Since 2007 the museum has been waging a legal battle to maintain ownership of the Adam and Eve paired paintings, by Lucas Cranach the Elder. Adam and Eve were confiscated and auctioned off in the 1930s by the Soviet Union’s Stalinist government at a forced estate sale in Berlin of the Stroganoff family’s belongings. These actions were met with outrage, and the auction was widely reported to be unlawful. The paintings were purchased by Jacques Goudstikker, a prominent Dutch Jewish art dealer. During World War II, the Nazis seized the paintings, and Goudstikker died on board a ship with his family while fleeing the Netherlands. After the war, the paintings were recovered by the Monuments Men and returned to the Dutch government. Goudstikker's widow did not pursue a claim for the paintings, and in the 1960s, the paintings were transferred by the Dutch government to United States Naval Commander George Stroganoff-Scherbatoff as settlement of restitution claims that arose from the auction of his family’s belongings in Berlin. The paintings were sold in the early 1970s by the Commander to Norton Simon and his foundations, and they have been on display in the Norton Simon Museum of Art for more than 30 years. In 2007, Goudstikker's daughter-in-law sued the Norton Simon for the paintings return. [25](see "History" above).

References[edit]

  1. ^ a b c Joseph Giovannini (July 18, 1999), The Norton Simon Museum Lightens Up New York Times.
  2. ^ Building and Garden, Pacific Asia Museum, 2011
  3. ^ Sharon Mizota (December 26, 2011), PST, A to Z: ’46 N. Los Robles’ at Pacific Asia, ‘Proof’ at Norton Simon Los Angeles Times.
  4. ^ a b c William Poundstone (September 4, 2012), How the Norton Simon Got Its Curves Blouin Artinfo.
  5. ^ Chang, Jade (2005). Art/Shop/Eat Los Angeles. Somerset Books. pp. 90–98. ISBN 1-905131-06-2. 
  6. ^ Suzanne Muchnich (June 24, 1990), Simon Finally Breaks the Silence Los Angeles Times.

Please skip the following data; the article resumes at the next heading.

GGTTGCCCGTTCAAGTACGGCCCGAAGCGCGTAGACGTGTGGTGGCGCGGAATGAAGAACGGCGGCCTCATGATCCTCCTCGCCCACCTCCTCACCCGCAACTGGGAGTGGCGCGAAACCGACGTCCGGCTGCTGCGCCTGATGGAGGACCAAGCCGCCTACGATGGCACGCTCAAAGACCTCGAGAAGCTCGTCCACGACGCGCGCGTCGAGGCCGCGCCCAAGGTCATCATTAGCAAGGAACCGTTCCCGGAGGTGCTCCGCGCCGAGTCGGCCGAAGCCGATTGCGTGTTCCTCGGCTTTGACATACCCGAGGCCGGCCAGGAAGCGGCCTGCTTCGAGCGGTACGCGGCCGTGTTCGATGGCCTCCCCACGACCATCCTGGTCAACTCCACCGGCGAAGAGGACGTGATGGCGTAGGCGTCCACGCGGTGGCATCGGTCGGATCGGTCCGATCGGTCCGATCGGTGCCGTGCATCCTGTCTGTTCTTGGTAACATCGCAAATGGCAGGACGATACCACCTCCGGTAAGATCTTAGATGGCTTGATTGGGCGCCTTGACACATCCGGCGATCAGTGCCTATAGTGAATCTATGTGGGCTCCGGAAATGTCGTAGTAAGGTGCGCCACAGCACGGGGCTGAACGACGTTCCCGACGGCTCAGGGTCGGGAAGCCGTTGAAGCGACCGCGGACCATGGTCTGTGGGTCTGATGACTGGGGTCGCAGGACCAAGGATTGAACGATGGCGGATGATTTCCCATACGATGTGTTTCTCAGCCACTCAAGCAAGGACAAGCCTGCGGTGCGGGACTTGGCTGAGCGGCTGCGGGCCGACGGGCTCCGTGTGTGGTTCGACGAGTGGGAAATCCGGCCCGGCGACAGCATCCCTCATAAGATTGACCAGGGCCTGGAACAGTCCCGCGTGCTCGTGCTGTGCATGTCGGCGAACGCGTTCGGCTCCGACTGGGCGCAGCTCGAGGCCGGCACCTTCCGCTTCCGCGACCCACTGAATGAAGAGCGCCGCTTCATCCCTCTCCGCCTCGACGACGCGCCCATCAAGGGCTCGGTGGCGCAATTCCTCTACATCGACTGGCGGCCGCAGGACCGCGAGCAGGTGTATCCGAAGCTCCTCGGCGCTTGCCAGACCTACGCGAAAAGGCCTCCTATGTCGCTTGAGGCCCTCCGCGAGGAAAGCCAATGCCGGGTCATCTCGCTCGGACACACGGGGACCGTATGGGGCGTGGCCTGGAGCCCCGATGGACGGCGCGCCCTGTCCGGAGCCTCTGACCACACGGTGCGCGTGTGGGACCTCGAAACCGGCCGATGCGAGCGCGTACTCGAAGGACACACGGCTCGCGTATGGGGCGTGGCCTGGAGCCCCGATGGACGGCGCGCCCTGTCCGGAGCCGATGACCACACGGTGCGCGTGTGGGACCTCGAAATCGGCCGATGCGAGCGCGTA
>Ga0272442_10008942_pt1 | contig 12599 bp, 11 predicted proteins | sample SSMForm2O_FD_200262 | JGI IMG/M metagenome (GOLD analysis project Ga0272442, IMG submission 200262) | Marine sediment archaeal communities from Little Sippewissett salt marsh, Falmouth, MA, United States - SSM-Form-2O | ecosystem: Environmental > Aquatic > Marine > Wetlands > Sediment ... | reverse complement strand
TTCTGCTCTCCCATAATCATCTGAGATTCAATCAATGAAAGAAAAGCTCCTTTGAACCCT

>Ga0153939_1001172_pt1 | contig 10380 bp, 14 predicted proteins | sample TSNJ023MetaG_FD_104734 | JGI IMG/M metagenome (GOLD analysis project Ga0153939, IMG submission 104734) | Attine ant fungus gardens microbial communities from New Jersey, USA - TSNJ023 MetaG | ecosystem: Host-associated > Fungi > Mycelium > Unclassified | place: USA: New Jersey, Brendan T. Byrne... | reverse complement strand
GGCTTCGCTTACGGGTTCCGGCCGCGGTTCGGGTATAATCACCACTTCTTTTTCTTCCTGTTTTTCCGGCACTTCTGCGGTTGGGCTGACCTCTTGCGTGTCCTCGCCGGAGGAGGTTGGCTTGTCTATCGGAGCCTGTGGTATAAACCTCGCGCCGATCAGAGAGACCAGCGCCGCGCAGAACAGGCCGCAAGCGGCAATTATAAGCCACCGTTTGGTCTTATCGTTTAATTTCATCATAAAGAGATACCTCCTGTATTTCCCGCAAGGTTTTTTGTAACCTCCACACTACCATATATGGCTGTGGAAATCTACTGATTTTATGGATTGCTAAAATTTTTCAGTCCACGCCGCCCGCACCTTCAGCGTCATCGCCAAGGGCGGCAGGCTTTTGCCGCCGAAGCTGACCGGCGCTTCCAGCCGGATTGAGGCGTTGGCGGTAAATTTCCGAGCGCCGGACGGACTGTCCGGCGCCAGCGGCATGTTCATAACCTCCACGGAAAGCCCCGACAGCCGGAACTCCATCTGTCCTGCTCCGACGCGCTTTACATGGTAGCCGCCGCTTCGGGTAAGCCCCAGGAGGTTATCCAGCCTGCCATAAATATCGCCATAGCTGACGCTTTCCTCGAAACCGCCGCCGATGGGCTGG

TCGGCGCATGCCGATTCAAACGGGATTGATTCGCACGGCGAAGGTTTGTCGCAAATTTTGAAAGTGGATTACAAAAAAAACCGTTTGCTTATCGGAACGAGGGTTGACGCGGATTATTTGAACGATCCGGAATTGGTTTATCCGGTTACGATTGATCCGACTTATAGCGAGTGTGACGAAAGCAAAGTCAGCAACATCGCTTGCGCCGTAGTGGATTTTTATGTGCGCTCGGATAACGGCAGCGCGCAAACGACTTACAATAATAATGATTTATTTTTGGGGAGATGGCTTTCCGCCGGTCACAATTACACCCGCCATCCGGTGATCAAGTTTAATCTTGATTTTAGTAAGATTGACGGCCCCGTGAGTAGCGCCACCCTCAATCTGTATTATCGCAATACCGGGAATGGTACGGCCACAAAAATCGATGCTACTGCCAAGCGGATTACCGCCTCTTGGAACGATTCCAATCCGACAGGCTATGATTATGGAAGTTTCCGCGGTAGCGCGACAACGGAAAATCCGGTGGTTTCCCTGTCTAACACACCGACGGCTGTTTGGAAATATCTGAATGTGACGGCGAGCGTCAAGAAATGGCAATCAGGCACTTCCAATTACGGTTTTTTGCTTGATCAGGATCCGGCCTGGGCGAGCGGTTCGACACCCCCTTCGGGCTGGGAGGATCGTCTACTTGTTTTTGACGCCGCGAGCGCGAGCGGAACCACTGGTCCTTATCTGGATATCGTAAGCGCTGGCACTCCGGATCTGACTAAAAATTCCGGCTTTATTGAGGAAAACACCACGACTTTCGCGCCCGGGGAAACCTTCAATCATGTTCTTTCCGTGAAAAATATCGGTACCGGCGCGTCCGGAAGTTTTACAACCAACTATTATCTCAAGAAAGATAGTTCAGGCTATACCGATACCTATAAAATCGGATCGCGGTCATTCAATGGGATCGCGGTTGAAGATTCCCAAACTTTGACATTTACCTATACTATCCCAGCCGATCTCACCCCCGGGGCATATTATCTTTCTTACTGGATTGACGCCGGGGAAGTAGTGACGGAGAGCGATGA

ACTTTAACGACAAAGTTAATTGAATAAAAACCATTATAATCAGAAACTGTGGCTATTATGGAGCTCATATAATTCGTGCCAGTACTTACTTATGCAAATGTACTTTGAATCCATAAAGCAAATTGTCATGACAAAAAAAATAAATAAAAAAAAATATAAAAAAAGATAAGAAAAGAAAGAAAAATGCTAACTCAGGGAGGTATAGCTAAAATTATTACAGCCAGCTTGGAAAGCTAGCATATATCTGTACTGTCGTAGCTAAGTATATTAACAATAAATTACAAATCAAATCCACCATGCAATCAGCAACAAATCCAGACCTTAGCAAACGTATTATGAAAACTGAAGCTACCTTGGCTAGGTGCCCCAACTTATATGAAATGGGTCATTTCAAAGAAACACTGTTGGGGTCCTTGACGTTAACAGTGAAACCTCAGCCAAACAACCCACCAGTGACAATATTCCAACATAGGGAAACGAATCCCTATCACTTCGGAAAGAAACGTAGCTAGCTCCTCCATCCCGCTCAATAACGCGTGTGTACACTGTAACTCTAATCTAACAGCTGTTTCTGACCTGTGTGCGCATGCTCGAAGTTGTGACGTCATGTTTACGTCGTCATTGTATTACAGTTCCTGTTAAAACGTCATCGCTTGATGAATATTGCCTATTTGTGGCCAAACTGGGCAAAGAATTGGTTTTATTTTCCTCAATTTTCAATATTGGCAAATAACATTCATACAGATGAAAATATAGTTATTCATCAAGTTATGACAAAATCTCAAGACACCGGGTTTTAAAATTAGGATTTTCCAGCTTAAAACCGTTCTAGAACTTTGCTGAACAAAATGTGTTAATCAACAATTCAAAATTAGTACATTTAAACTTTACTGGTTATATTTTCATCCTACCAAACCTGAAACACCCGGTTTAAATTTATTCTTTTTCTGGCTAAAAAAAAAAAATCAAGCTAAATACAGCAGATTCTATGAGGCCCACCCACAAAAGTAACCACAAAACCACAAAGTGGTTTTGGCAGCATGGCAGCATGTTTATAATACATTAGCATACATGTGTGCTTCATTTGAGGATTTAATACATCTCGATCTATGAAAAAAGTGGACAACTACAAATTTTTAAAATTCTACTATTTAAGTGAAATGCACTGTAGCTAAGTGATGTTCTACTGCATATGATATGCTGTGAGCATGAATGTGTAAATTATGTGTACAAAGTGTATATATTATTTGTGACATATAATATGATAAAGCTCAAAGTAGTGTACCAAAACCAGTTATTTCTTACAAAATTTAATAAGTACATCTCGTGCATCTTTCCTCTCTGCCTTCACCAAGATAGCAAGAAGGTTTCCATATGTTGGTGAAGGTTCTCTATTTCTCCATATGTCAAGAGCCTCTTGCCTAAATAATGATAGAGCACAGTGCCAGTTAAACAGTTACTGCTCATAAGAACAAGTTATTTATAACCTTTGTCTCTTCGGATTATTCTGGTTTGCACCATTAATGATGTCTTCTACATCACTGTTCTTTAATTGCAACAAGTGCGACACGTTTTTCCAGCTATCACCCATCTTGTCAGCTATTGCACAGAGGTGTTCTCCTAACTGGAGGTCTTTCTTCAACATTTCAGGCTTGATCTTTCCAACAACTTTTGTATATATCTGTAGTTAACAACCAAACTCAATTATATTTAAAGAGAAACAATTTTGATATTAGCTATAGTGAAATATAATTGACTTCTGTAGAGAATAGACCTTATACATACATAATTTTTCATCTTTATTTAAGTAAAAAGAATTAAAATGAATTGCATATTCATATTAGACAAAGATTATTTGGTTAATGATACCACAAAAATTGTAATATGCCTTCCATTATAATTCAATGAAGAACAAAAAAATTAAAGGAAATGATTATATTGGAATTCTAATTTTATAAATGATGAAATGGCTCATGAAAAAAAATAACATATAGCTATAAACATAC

7. ^ Eric Pace (June 4, 1993), Norton Simon, Businessman and Collector, Dies at 86 New York Times.
  8. ^ Campbell, Sara; Knoke, C.; Williams, G. (2003). Handbook of the Norton Simon Museum. Pasadena, California: Norton Simon Museum. p. 128. ISBN 978-0972668118. 
  9. ^ Mike Boehm (October 8, 2104) [1]
  10. ^ a b c http://www.latimes.com/entertainment/arts/la-et-cm-norton-simon-grandson-20141113-story.html#page=1
  11. ^ Mike Boehm (November 14, 2014), Norton Simon grandson urges museum to be 'just' with 'Adam' and 'Eve' Los Angeles Times.
  12. ^ Suzanne Muchnic (February 11, 2009), L.A. museums' collections grow despite poor economy Los Angeles Times.
  13. ^ Carol Vogel (October 5, 2007), Masterwork From Naples, Cloaked in Mystery New York Times.
  14. ^ Karen Rosenberg (February 27, 2009), Sharing Reflections of Tycoon Taste and Wealth New York Times.
  15. ^ Norton Simon Resigns From Art Museum Post New York Times, March 10, 1989.
  16. ^ http://www.nortonsimon.org/collections/browse_artist.php?name=Cranach%2C+Lucas%2C+the+Elder&resultnum=1
  17. ^ http://www.nortonsimon.org/collections/browse_artist.php?name=Cranach%2C+Lucas%2C+the+Elder&resultnum=3
  18. ^ http://www.comartrecovery.org/cases/marei-von-saher-vs-norton-simon-museum-art-pasadena-et-al
  19. ^ http://caselaw.findlaw.com/us-9th-circuit/1036984.html
  20. ^ Suzanne Muchnic (November 13, 1994), The Modernism of Galka Scheyer Los Angeles Times.
  21. ^ Suzanne Muchnic (November 13, 1994), Norton Simon Collection to Stay in Pasadena, Officials Say Los Angeles Times.
  22. ^ Suzanne Muchnic (December 18, 2009), Jennifer Jones Simon gave new life to husband's museum Los Angeles Times.
  23. ^ Ralph Blumenthal (September 28, 2012), Cambodia Is Seeking 2nd Statue Los Angeles Times.
  24. ^ Mike Boehm (May 21, 2014), Norton Simon's Temple Wrestler Heading Home to Cambodia
  25. ^ Mike Boehm (October 8, 2014), [2]

External links[edit]